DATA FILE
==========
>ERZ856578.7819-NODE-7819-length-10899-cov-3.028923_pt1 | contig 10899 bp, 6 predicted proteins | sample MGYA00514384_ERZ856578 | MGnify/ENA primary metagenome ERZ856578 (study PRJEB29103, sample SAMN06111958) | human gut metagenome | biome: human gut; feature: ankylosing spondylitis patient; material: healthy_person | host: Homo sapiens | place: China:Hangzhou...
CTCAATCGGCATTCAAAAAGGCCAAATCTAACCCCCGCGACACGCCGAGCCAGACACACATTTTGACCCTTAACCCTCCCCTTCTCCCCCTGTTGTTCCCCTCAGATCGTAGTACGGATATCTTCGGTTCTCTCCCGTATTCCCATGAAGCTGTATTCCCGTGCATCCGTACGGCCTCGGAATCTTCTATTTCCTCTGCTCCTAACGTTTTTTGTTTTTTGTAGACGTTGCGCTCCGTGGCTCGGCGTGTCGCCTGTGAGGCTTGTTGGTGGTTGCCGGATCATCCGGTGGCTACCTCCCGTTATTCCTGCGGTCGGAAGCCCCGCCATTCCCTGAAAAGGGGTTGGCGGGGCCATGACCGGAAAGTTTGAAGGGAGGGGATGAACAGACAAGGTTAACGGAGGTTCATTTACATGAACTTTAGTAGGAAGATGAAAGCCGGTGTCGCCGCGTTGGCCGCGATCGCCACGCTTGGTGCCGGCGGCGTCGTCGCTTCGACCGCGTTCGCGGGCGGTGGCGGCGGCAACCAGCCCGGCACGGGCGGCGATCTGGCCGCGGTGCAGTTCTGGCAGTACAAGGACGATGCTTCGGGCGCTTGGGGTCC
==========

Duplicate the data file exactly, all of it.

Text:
>ERZ856578.7819-NODE-7819-length-10899-cov-3.028923_pt1 | contig 10899 bp, 6 predicted proteins | sample MGYA00514384_ERZ856578 | MGnify/ENA primary metagenome ERZ856578 (study PRJEB29103, sample SAMN06111958) | human gut metagenome | biome: human gut; feature: ankylosing spondylitis patient; material: healthy_person | host: Homo sapiens | place: China:Hangzhou...
CTCAATCGGCATTCAAAAAGGCCAAATCTAACCCCCGCGACACGCCGAGCCAGACACACATTTTGACCCTTAACCCTCCCCTTCTCCCCCTGTTGTTCCCCTCAGATCGTAGTACGGATATCTTCGGTTCTCTCCCGTATTCCCATGAAGCTGTATTCCCGTGCATCCGTACGGCCTCGGAATCTTCTATTTCCTCTGCTCCTAACGTTTTTTGTTTTTTGTAGACGTTGCGCTCCGTGGCTCGGCGTGTCGCCTGTGAGGCTTGTTGGTGGTTGCCGGATCATCCGGTGGCTACCTCCCGTTATTCCTGCGGTCGGAAGCCCCGCCATTCCCTGAAAAGGGGTTGGCGGGGCCATGACCGGAAAGTTTGAAGGGAGGGGATGAACAGACAAGGTTAACGGAGGTTCATTTACATGAACTTTAGTAGGAAGATGAAAGCCGGTGTCGCCGCGTTGGCCGCGATCGCCACGCTTGGTGCCGGCGGCGTCGTCGCTTCGACCGCGTTCGCGGGCGGTGGCGGCGGCAACCAGCCCGGCACGGGCGGCGATCTGGCCGCGGTGCAGTTCTGGCAGTACAAGGACGATGCTTCGGGCGCTTGGGGTCC